Why did we choose Krasnoyarsk?
Krasnoyarsk, situated on Yenisei River, is a city with population over 1 million people. It’s not Russia‘s prime tourist destination, but many travelers who take Trans-Siberian Railway stop there. Before we went to Russia, we discussed which stops to take in that limited amount of time that we had. And for me, Krasnoyarsk was one of the places to visit – I heard about its nature park, I read very positive reviews about the city and was quite excited to see it. I wish I could say: “Go to Krasnoyarsk, it’s really great, you won’t regret it!” But unfortunately I cannot do it. For me, Krasnoyarsk was far from being the highlight of this trip, or frankly, any kind of highlight at all.
A little about Krasnoyarsk
The city dates back to 1628. It was established as a border fort, and only started truly growing in 1735, when it became a part of the Siberian route, which connected European Russia with Siberia and China. Krasnoyarsk was given a town status in 1822. The city experienced a huge industrial growth since then. Today it’s a very important hub for metallurgy, forestry, chemicals, but also, as well as Novosibirsk, for science and education.
Stolby Nature Reserve
One of the most prominent sights to see in Krasnoyarsk is Stolby Nature Reserve. These rocky formations in the middle of the hill are surrounded by forest that stretches over 47219 hectares. While in Krasnoyarsk, we also made our way to Stolby. Once there, we unfortunately found out that the sanctuary was temporarily closed. Apparently, the activity of bears who live in that region was quite high, and they were seen coming to the hiking path. So, due to the safety regulations, the park was closed for a few weeks. All we could do is to walk 2 km to the gate and back, without seeing almost any rock formations. It was a peaceful walk though, and we saw some beautiful birds and, of course, majestic Russian forest.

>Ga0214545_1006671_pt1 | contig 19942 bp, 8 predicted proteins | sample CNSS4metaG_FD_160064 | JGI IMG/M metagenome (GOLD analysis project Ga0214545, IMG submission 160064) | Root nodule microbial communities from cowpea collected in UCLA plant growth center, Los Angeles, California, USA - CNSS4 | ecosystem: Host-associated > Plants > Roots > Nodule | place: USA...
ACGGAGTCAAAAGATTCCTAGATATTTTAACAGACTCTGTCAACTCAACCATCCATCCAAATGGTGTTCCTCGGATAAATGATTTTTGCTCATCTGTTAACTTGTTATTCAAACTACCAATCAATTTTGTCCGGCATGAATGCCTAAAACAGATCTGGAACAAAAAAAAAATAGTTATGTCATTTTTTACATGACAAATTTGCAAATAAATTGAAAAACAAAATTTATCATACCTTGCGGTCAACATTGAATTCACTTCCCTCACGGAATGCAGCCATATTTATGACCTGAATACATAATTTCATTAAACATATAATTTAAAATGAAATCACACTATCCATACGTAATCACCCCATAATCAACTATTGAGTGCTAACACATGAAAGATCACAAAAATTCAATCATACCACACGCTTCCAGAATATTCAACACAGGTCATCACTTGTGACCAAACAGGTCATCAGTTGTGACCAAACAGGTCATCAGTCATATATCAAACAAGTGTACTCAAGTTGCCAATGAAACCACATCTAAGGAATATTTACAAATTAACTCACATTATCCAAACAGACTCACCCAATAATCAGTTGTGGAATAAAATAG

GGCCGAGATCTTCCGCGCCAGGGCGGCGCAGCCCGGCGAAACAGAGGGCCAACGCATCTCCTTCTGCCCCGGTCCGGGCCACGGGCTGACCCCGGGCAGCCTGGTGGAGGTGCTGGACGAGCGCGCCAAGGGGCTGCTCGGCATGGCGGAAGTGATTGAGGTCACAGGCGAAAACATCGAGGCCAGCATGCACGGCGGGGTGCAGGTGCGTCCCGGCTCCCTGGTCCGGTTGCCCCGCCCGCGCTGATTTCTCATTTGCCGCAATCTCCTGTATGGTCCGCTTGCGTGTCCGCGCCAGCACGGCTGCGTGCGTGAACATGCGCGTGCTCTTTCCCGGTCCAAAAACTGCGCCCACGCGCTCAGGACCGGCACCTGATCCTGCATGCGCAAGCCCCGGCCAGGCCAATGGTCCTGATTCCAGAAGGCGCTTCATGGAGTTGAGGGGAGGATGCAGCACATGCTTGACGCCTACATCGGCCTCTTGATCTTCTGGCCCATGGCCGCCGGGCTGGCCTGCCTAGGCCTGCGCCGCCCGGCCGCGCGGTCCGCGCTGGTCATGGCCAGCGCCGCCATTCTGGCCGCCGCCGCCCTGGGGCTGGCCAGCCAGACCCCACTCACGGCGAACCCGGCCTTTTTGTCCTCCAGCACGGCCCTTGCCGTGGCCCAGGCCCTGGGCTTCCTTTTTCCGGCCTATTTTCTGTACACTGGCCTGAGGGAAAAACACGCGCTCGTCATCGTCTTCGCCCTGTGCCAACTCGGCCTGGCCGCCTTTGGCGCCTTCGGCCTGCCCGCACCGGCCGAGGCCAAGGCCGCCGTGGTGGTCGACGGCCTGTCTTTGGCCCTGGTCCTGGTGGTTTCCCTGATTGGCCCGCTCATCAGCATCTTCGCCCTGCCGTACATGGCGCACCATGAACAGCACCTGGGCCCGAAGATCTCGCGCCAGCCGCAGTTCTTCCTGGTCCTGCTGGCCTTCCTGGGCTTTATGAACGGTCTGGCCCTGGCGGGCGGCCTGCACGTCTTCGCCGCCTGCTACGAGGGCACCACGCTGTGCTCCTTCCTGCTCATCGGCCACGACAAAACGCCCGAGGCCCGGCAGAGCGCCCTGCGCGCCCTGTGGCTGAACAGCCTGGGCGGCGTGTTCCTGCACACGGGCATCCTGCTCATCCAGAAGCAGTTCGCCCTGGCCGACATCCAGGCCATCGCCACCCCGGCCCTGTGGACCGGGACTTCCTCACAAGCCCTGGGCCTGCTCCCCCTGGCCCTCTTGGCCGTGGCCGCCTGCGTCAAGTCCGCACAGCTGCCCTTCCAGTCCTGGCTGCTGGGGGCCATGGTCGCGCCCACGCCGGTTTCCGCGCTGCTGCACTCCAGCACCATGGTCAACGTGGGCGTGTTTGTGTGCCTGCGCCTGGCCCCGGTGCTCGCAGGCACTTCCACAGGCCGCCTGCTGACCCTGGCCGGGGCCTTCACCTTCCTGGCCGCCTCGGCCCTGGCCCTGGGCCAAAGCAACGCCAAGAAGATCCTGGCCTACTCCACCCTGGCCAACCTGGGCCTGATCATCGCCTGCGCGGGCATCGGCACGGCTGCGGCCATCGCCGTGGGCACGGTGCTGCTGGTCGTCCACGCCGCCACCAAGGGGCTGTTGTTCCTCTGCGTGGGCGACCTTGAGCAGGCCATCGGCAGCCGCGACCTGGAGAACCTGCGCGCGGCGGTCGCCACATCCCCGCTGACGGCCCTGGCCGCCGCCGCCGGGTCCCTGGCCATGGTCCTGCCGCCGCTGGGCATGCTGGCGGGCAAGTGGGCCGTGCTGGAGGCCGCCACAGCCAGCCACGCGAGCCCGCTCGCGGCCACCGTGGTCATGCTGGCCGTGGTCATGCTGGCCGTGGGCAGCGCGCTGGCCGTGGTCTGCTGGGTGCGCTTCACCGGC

Tip: to get to Stolby you can take public transportation. During weekdays take buses number 19, 50 and 78 to the stop called Turbaza (in Russian: Турбаза). On the weekends bus number 80 also stops there. Bus ticket costs 22 rubles (*July 2018) and can be purchased inside the bus from the conductor, who will approach you once you enter.
Pollution is the big problem in Krasnoyarsk. Russians we met on a train called it “mini-Beijing”. Apparently, this is one of the most polluted cities in Russia at the moment, and we could clearly feel it. If you have ever been to the polluted city, you know the signs: that burning smell, that itch in your throat, that haze above. We couldn’t see the sun, and these weren’t just clouds. The next day right before we left we saw some blue sky, which gave us hope.
The city itself didn’t offer us that much entertainment either. City center is quite standard for bigger Russian cities, but the moment you are a bit further away everything changes. You see beautiful but poorly maintained log houses, no side walks and roads in a terrible condition. Suddenly, big city turns into a village. There are some attractions like riverfront, regional museum and Paraskeva Pyatnica Chapel. Here’s a few suggestions on what to see in Krasnoyarsk.